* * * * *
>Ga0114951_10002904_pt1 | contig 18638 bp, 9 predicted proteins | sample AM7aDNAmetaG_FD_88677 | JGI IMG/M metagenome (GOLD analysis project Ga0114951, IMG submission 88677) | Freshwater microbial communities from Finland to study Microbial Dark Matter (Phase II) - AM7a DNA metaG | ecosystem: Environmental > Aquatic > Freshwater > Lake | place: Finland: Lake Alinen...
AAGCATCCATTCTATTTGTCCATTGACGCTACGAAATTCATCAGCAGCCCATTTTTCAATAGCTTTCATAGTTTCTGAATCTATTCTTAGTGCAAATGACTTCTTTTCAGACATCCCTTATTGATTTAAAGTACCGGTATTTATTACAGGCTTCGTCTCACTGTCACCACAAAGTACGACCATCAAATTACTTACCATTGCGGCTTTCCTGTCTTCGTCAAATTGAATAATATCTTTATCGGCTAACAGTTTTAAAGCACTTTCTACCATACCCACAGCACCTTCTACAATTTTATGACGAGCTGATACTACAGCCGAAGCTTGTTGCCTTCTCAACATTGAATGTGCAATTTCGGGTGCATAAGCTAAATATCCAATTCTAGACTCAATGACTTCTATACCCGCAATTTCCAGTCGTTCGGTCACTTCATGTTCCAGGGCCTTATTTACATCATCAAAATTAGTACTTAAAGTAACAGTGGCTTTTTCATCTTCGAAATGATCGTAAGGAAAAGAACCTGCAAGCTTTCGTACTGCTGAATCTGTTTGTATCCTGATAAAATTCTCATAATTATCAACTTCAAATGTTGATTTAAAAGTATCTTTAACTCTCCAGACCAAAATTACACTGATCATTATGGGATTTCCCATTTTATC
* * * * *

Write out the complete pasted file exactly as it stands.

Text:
>Ga0114951_10002904_pt1 | contig 18638 bp, 9 predicted proteins | sample AM7aDNAmetaG_FD_88677 | JGI IMG/M metagenome (GOLD analysis project Ga0114951, IMG submission 88677) | Freshwater microbial communities from Finland to study Microbial Dark Matter (Phase II) - AM7a DNA metaG | ecosystem: Environmental > Aquatic > Freshwater > Lake | place: Finland: Lake Alinen...
AAGCATCCATTCTATTTGTCCATTGACGCTACGAAATTCATCAGCAGCCCATTTTTCAATAGCTTTCATAGTTTCTGAATCTATTCTTAGTGCAAATGACTTCTTTTCAGACATCCCTTATTGATTTAAAGTACCGGTATTTATTACAGGCTTCGTCTCACTGTCACCACAAAGTACGACCATCAAATTACTTACCATTGCGGCTTTCCTGTCTTCGTCAAATTGAATAATATCTTTATCGGCTAACAGTTTTAAAGCACTTTCTACCATACCCACAGCACCTTCTACAATTTTATGACGAGCTGATACTACAGCCGAAGCTTGTTGCCTTCTCAACATTGAATGTGCAATTTCGGGTGCATAAGCTAAATATCCAATTCTAGACTCAATGACTTCTATACCCGCAATTTCCAGTCGTTCGGTCACTTCATGTTCCAGGGCCTTATTTACATCATCAAAATTAGTACTTAAAGTAACAGTGGCTTTTTCATCTTCGAAATGATCGTAAGGAAAAGAACCTGCAAGCTTTCGTACTGCTGAATCTGTTTGTATCCTGATAAAATTCTCATAATTATCAACTTCAAATGTTGATTTAAAAGTATCTTTAACTCTCCAGACCAAAATTACACTGATCATTATGGGATTTCCCATTTTATC